Gliosarcoma or Feigin tumor, a variant of glioblastoma multiforme, constitutes 5–10% of gliomas [4]. Gliosarcoma is by itself a rare tumor, which occurs with a male predilection with a median age of 52.1 years with a mean survival of 8.3 months [5, 6]. Pediatric gliosarcomas are very rare; however few cases of congenital gliosarcomas are reported and 3 cases of long term survivors of more than 5 years are reported after complete resection [610]. This tumor is known to occur preferentially in temporal lobe and causes dissemination and extracranial metastasis [11, 12].

The pathognomonic biphasic pattern of gliosarcoma constitutes the presence of gliomatous and sarcomatous components. There is also a theory of independently arising gliomatous and sarcomatous tumors called “collision tumor.” There is significant diagnostic dilemma which this entity poses on account of the gliomatous and mesenchymal components. The biphasic pattern is confirmed by reticulin fibers that highlight the reticulin-rich sarcoma component and glial fibrillary acidic protein (GFAP) positivity in immunohistochemistry, which demonstrates the glial component. Gliosarcomas also present with adenoid formation signifying metastatic carcinoma, with chondroid elements such as osseous metaplasia and with smooth muscle elements such as rhabdomyosarcomatous [1315].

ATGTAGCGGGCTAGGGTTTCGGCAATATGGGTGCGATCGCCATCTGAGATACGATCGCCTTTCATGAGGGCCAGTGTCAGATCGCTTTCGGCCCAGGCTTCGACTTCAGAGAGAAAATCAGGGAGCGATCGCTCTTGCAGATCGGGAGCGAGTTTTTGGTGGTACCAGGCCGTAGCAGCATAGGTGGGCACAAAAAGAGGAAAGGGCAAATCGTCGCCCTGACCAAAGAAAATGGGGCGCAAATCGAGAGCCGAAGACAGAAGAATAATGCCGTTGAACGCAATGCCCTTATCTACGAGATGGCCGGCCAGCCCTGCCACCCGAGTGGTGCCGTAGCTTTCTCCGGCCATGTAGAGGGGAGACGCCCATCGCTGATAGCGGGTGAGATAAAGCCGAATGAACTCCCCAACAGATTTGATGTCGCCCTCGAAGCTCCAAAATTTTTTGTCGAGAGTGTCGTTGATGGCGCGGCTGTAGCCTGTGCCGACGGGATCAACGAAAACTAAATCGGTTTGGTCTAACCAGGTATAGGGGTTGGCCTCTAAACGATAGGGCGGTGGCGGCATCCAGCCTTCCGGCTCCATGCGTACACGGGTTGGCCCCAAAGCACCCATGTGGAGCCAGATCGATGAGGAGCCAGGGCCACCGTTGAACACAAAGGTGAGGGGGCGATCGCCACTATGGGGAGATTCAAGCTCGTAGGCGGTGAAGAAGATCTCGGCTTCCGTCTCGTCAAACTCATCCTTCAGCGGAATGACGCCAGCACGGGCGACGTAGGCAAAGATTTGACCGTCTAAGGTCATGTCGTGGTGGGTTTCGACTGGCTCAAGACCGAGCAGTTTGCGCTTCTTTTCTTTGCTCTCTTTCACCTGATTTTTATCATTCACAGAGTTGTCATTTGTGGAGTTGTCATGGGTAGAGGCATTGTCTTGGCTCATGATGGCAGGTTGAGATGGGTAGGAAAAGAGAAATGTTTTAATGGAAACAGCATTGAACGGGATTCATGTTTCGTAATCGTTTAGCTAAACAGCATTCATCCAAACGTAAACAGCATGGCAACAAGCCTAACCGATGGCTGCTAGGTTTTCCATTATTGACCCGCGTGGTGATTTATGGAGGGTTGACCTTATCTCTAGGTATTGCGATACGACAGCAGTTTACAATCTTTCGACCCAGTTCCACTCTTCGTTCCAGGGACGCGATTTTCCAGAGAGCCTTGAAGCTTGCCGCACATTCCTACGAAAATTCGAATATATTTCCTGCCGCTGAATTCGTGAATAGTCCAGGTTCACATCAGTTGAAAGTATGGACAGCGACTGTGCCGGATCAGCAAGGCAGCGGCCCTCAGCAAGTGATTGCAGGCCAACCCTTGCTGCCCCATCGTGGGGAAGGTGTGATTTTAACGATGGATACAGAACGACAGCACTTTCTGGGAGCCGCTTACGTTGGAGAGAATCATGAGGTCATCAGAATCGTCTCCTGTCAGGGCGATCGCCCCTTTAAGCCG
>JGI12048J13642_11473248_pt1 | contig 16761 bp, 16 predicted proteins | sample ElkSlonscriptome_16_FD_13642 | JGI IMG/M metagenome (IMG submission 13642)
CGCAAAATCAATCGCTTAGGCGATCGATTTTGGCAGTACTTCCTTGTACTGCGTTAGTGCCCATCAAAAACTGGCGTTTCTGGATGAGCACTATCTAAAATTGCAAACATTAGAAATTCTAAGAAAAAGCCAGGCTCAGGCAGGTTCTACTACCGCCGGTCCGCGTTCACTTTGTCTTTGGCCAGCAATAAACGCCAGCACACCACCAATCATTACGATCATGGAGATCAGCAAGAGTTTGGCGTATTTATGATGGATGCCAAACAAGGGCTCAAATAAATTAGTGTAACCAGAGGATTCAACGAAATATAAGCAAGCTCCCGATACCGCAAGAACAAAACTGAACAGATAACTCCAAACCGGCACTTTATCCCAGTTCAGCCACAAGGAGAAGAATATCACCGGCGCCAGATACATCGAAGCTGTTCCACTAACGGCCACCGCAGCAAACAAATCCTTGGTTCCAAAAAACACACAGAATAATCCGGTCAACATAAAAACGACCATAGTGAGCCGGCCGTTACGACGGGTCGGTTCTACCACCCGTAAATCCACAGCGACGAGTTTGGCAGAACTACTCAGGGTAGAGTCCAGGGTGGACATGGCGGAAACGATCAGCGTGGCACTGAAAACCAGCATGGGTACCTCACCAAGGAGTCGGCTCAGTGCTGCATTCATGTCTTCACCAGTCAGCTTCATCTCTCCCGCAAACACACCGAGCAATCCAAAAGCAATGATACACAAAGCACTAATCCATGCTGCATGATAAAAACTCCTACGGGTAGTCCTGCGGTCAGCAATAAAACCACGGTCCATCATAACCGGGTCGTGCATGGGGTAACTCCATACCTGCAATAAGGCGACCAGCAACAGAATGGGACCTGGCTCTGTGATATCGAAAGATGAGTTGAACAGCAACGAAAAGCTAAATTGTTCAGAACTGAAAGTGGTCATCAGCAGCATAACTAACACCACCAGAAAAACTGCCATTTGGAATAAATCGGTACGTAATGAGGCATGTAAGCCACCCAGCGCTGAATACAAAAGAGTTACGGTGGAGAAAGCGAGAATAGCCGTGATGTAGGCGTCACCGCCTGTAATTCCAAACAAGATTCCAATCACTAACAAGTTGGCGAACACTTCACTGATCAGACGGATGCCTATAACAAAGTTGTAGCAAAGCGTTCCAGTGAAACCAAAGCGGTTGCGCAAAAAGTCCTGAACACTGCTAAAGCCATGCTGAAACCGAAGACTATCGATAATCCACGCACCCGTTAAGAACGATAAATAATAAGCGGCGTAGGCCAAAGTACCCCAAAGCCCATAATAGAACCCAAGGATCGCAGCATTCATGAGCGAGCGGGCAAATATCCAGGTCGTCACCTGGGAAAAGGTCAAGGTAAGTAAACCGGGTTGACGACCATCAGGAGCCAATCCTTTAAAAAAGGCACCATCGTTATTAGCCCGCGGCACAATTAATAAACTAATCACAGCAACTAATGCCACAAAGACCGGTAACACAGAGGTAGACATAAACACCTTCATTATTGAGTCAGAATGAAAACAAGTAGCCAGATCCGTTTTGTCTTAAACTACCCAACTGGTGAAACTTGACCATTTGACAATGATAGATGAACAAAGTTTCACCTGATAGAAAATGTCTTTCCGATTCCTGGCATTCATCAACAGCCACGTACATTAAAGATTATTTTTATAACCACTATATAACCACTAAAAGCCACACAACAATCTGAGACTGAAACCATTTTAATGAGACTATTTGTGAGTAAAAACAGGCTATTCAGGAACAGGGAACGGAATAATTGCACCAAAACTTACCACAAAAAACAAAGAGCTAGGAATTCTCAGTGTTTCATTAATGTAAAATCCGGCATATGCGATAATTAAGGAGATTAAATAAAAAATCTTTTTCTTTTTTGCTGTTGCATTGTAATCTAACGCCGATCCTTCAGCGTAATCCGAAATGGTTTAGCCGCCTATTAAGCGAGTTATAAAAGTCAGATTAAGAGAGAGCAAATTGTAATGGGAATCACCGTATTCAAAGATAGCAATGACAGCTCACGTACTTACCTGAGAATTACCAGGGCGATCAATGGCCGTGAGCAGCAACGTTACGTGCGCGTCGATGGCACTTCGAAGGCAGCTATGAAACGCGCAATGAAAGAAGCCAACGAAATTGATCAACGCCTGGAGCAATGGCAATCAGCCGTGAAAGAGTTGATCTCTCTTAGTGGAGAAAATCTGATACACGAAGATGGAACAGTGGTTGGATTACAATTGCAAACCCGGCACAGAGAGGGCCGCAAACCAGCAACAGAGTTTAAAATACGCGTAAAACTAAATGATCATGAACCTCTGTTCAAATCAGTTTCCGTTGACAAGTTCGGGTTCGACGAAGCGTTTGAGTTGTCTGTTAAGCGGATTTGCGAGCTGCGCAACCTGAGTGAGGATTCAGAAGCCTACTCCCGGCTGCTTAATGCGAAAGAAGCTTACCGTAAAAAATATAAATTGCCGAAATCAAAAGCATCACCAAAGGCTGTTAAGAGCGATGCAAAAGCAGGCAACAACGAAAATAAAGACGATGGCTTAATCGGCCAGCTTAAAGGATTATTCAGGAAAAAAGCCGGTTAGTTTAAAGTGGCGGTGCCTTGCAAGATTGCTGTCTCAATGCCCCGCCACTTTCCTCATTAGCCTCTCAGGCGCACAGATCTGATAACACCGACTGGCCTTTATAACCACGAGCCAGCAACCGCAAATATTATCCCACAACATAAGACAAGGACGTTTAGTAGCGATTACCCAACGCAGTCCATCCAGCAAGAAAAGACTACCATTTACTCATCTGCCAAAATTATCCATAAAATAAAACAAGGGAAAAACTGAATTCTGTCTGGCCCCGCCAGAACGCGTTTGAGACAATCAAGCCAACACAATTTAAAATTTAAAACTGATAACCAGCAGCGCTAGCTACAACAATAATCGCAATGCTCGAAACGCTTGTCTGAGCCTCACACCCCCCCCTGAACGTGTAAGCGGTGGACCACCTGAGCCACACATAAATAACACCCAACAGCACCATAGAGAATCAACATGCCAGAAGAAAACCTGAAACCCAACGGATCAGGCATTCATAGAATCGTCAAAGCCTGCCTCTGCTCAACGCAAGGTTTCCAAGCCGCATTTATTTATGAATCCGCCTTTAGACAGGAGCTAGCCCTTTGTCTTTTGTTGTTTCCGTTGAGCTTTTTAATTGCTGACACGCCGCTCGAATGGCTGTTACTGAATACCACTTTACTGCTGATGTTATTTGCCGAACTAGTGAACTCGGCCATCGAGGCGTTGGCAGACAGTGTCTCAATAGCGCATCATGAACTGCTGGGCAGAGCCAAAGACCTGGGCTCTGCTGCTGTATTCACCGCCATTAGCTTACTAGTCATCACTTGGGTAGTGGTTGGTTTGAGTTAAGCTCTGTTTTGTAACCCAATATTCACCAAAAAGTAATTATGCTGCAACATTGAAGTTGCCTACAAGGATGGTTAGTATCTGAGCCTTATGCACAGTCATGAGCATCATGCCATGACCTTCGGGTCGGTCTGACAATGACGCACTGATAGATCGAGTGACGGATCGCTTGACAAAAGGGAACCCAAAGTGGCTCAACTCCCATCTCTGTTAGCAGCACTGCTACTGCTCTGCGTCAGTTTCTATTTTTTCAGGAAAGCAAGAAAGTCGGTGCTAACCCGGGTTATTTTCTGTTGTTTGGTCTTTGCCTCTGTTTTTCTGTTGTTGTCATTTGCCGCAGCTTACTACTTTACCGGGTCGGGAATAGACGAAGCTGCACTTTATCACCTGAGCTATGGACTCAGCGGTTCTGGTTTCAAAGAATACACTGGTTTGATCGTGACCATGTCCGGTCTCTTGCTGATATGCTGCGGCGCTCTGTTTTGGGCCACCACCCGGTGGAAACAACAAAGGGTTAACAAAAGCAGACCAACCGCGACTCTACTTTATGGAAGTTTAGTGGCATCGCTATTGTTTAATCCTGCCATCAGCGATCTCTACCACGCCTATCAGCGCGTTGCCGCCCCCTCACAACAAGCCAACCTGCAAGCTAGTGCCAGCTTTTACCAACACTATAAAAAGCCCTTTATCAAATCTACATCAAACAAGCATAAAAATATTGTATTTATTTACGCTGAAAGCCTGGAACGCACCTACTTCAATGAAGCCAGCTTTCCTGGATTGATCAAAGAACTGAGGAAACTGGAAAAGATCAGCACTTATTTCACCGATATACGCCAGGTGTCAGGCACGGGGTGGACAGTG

The treatment for gliosarcoma is through multimodality approach. Complete resection followed by chemoradiation is a must. However most of the patients portend dismal prognosis [16, 17]. Literature review by Isaacs elucidates the overall survival as 28% [18, 19].

4. Conclusion

Pediatric gliosarcoma is evidently rare, and survival dictated by the disease is poor even with the best of multimodality approaches. This case of an 11 years old boy in his preadolescence treated with near total excision and chemoradiotherapy which has weathered the storm of the disease surviving to live his adolescence with good performance despite his residual disease is worth reporting.

Conflict of Interests

The authors declare that there is no conflict of interests regarding the publication of this paper.